Boat Guests Living Aboard a Boat

G is for Guests Aboard

Friday, April 08, 2016S.V. CAMBRIA


During the month of April, we're participating in the Blogging From A to Z Challenge where every day (excluding Sundays) we'll be posting to the blog . . . alphabetically. The overall theme we've chosen to tie all the entries together is living aboard a boat and cruising – things we've learned along the way: our thoughts, reflections, and tips for those just starting out or who are interested in this lifestyle.




When I asked David if he had any advice about having guests aboard, his recommendation was “don’t.” Which is exactly what I thought he would say. Whether on land or on the water, guests can be stressful. Part of this, of course, is simply because they don’t know your rhythms and routines . . . or what drives you crazy. But whether you have a “good” guest or a "bad" one aboard, there are some things you can do to make the experience enjoyable for everyone:

Choose Wisely  
There are exceptions to every rule but, in our experience, friends and family with some boating experience make the best guests: They understand that there’s an ebb and a flow to this lifestyle. Landlubbers . . . not so much. 

Flexibility is Key 
This is the one that seems to get in the way most often. Plans change.  Things happen. Weather interferes. And boat equipment fails. We don’t sail to a schedule and can’t say with any level of certainty where we’ll be at any given time – we live in generalities, which is perfectly fine with us.  But try to add a third party into the mix and it becomes complicated. So, unless we’re tied up for the winter, flexibility is key for anybody who’d like to come for a visit. 

Communication
It’s your job to educate your guests on everything and anything they may need to know while aboard – from the general “boat rules” to knowing where everything is and how to use it (this goes double for the head – a mistake I made once and will never make again!). 


We All Need Our Space 
Make sure your guests have space of their own, or they’ll always be in yours. This goes for their things as well. Cambria has a great layout for guests with a private v-berth and ensuite, but lacks when it comes to common areas. The salon is “cozy” and the cockpit is built with ocean passages in mind, not entertaining. So it’s important to keep these areas clear of “stuff” to make room for people.

Plan, Plan and Plan Some More 
And when you’re finished with that, make back-up plans. Keeping your guests busy is key. While we’re happy to spend lazy days aboard doing next to nothing, guests who just spent a lot of money to see us are not.  Visit anchorages with plenty to do and rediscover some of your favourite places through the eyes of your guests. The days will pass much faster and, before you know it, your boat will be yours again.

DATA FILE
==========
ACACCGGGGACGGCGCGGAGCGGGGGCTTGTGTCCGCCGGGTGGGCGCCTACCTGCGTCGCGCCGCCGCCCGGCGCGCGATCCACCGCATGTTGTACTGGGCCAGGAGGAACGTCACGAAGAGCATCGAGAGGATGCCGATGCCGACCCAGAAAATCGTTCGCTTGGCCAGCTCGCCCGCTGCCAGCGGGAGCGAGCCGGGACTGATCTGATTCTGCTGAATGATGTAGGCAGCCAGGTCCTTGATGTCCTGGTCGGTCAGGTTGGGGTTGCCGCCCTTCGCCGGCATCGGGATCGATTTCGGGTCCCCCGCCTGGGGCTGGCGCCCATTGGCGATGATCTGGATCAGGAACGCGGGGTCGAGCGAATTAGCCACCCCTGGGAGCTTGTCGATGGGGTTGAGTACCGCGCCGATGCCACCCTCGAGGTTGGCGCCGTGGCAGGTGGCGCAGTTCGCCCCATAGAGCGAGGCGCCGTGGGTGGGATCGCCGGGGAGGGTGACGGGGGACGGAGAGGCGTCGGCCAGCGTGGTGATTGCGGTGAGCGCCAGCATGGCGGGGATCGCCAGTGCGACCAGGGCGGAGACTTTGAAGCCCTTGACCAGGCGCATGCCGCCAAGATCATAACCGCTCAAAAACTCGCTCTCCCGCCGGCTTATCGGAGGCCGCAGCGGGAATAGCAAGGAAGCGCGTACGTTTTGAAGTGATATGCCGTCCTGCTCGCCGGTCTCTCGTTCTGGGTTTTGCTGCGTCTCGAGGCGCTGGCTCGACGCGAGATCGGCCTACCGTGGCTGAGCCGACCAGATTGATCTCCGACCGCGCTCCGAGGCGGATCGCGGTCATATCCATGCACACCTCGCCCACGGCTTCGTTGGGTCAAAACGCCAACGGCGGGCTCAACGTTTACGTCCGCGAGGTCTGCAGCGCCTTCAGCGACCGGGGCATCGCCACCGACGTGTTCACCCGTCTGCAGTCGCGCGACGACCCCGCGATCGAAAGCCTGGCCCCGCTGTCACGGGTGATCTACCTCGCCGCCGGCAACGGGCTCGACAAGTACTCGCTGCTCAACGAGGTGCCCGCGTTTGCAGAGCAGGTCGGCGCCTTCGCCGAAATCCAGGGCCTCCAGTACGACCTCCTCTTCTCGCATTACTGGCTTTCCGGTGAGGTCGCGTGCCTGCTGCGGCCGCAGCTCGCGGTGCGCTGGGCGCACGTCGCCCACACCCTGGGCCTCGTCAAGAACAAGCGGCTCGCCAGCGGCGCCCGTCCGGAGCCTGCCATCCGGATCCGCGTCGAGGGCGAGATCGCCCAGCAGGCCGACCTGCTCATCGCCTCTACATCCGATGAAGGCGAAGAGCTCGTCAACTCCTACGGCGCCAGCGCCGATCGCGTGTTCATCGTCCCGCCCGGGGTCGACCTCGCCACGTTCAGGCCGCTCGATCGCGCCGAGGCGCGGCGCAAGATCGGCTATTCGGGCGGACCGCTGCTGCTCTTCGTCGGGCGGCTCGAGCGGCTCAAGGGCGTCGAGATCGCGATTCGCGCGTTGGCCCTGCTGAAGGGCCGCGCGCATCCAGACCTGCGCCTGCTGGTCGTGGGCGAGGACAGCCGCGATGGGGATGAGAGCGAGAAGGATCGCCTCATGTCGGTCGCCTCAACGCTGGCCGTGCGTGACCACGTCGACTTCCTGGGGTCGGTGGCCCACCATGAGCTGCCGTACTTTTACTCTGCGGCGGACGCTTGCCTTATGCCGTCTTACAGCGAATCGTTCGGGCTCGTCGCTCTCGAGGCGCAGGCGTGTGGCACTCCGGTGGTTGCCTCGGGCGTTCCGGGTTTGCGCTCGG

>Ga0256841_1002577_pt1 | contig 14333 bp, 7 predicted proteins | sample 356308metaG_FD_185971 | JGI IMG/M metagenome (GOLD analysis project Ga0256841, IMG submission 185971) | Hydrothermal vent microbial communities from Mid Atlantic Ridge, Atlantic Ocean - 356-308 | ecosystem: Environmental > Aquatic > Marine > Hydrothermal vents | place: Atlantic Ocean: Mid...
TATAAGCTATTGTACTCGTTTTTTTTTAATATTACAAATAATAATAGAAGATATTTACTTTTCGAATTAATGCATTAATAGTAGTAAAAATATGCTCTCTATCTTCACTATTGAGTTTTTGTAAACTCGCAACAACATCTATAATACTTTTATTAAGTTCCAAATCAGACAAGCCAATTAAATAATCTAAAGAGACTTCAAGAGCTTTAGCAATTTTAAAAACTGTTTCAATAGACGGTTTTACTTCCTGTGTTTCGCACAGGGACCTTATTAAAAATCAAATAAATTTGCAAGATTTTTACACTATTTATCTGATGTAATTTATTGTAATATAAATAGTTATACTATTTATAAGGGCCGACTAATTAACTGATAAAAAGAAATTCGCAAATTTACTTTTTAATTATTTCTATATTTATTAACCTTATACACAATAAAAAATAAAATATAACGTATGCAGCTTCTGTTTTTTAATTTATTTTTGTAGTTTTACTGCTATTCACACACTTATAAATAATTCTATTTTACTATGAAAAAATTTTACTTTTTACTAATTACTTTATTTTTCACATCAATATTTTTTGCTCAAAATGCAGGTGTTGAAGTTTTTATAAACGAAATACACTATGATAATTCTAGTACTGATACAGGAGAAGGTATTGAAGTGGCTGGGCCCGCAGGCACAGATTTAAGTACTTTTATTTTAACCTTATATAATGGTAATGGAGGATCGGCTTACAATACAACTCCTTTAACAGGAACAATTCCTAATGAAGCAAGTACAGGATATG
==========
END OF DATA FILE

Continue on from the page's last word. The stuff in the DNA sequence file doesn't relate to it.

Galleys Weren’t Built For Two 
They really weren’t, so share the responsibilities. There’s nothing wrong with allowing your guests to help prepare some of the meals (three times a day adds up to A LOT of extra work) or to help out with the dishes.

Be Realistic 
Don’t bite off more than you can chew. If guests aren’t your thing, so be it. Know yourself and how long you can share your space – if at all. 

See the Light at the End of the Tunnel 
Nothing lasts forever, even boat guests, and it’s important recognize that they will be leaving sooner or later and mentally mark the days off the calendar.


And remember, having a guest aboard is an opportunity to spend quality time with people you love, so let go of your routine, relax and enjoy!


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20 comments

  1. Our v-berth is crammed full of stuff. I can't quite imagine having guests on board and where they would sleep. We never had guests on our last boat either - way too small at 26'. It will be interesting to see if we do have guests on our current boat and how it would work out.

    Cheers - Ellen| http://thecynicalsailor.blogspot.com/2016/04/g-is-for-grounding-nancy-drew.html

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    1. I think our v-berth sounds an awful lot like yours . . . as does our aft head, pilot berth and cockpit. I've been trying to pack and unpack since we got back to the boat and feel like I haven't made any headway at all.

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  2. My family often quotes a saying that guests are like fish, they start to stink after three days. XD I imagine that is even more true on a boat where space is limited. Good post for people to make them appreciate if they get invited :)

    @TarkabarkaHolgy from
    The Multicolored Diary
    MopDog